A perverse structure remains perverse even when the acts associated with it are socially approved. Moreover, in Lacan's formulation, it is the neurotic subject who is in conflict with the Name-of-the-Father, in other words, with Law as such. The perverse subject, on the other hand, 'knows very well' the letter of the Law--in other words, knows what the Other desires. The perverse structure follows the Law to the letter, follows the "No" of the Father--the dictum not to enjoy. According to Jean Clavreul, " As far as the pervert is concerned, this conflict [between desire and Law] is resolved by making desire the law of his acts."[1]

Homosexuality

Hence Lacan regards homosexuality as a perversion even when practiced in Ancient Greece, where it was widely tolerated.[3]

This is not because homosexuality or any other form of sexuality is naturally perverse; on the contrary, the perverse nature of homosexuality is entirely a question of its infringement of the normative requirements of the Oedipus complex.[4]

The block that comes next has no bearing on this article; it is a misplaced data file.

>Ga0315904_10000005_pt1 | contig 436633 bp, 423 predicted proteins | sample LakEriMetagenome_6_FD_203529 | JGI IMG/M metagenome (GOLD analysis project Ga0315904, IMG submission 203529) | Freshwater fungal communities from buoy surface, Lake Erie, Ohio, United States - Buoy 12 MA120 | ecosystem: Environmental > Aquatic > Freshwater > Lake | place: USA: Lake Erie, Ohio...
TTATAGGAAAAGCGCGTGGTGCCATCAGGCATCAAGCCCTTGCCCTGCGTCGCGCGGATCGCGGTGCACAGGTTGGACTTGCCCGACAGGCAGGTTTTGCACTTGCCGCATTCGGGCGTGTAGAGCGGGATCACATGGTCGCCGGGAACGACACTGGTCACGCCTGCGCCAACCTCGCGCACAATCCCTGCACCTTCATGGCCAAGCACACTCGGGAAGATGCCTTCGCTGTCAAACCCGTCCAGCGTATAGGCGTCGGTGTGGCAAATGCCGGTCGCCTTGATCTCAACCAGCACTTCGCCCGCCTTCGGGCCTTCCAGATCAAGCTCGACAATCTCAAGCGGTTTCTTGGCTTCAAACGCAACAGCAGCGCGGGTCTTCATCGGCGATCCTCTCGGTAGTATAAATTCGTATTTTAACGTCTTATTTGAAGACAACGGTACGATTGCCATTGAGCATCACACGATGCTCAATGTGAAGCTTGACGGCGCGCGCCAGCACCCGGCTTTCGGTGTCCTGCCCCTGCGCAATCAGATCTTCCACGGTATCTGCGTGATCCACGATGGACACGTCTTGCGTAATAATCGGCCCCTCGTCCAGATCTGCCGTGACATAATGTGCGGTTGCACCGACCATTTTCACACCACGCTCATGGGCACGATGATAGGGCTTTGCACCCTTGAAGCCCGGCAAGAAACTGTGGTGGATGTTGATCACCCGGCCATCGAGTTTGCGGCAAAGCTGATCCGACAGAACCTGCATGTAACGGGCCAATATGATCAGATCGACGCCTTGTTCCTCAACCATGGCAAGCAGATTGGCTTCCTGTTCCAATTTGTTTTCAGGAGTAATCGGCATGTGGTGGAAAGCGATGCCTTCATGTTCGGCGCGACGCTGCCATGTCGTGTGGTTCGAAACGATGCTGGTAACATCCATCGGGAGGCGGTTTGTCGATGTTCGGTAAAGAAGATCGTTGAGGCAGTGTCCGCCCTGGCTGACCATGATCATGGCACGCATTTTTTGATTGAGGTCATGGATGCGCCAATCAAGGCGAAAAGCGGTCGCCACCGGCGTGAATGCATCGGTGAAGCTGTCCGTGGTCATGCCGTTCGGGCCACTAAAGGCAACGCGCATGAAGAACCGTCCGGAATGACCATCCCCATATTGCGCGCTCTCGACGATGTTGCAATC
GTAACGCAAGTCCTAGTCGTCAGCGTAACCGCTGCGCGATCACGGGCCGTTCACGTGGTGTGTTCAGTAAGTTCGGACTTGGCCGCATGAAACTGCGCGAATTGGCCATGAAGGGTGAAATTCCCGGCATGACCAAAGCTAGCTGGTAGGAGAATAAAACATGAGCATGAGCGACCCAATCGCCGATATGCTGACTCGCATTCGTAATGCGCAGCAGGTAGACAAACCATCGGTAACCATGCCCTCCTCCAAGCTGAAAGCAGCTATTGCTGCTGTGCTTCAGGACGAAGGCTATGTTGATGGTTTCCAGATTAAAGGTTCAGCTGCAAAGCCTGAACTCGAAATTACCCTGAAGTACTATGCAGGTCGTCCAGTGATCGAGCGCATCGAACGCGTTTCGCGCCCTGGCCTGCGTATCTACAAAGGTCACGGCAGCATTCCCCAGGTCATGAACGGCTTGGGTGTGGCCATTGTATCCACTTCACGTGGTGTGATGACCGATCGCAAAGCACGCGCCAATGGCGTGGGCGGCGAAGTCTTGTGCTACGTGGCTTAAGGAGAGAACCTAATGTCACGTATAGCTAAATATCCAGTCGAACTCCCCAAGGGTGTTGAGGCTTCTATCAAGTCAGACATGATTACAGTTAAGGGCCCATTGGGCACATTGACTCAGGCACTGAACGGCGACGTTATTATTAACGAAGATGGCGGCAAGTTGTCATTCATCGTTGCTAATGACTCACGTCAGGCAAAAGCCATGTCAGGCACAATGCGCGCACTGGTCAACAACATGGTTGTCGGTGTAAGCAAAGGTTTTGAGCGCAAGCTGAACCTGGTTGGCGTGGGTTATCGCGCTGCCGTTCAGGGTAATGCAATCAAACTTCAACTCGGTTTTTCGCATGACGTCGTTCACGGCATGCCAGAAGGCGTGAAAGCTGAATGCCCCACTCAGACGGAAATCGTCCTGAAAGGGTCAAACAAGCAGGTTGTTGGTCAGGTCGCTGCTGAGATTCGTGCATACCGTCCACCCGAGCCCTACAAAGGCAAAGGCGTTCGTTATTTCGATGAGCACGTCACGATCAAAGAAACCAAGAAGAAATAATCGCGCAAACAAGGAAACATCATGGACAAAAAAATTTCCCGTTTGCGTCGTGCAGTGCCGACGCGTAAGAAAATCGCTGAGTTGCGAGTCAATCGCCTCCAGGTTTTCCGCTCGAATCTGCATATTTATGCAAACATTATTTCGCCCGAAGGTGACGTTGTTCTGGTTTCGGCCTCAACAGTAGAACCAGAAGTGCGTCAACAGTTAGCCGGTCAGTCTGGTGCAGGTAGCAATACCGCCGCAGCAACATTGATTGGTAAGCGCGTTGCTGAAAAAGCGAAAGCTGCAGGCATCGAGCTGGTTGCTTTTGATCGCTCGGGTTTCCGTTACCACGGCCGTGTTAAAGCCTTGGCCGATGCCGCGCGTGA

Norms Not Nature

Thus Lacan criticizes Freud for forgetting at times that the importance of heterosexuality in the Oedipal myth is a question of norms and not of nature.[5]

The analyst's neutrality forbids him from taking sides with these norms; rather than defending such norms or attacking them, the analyst seeks merely to expose their incidence in the subject's history.

Perverse Structure

There are two main ways in which Lacan characterizes the perverse structure.

Disavowal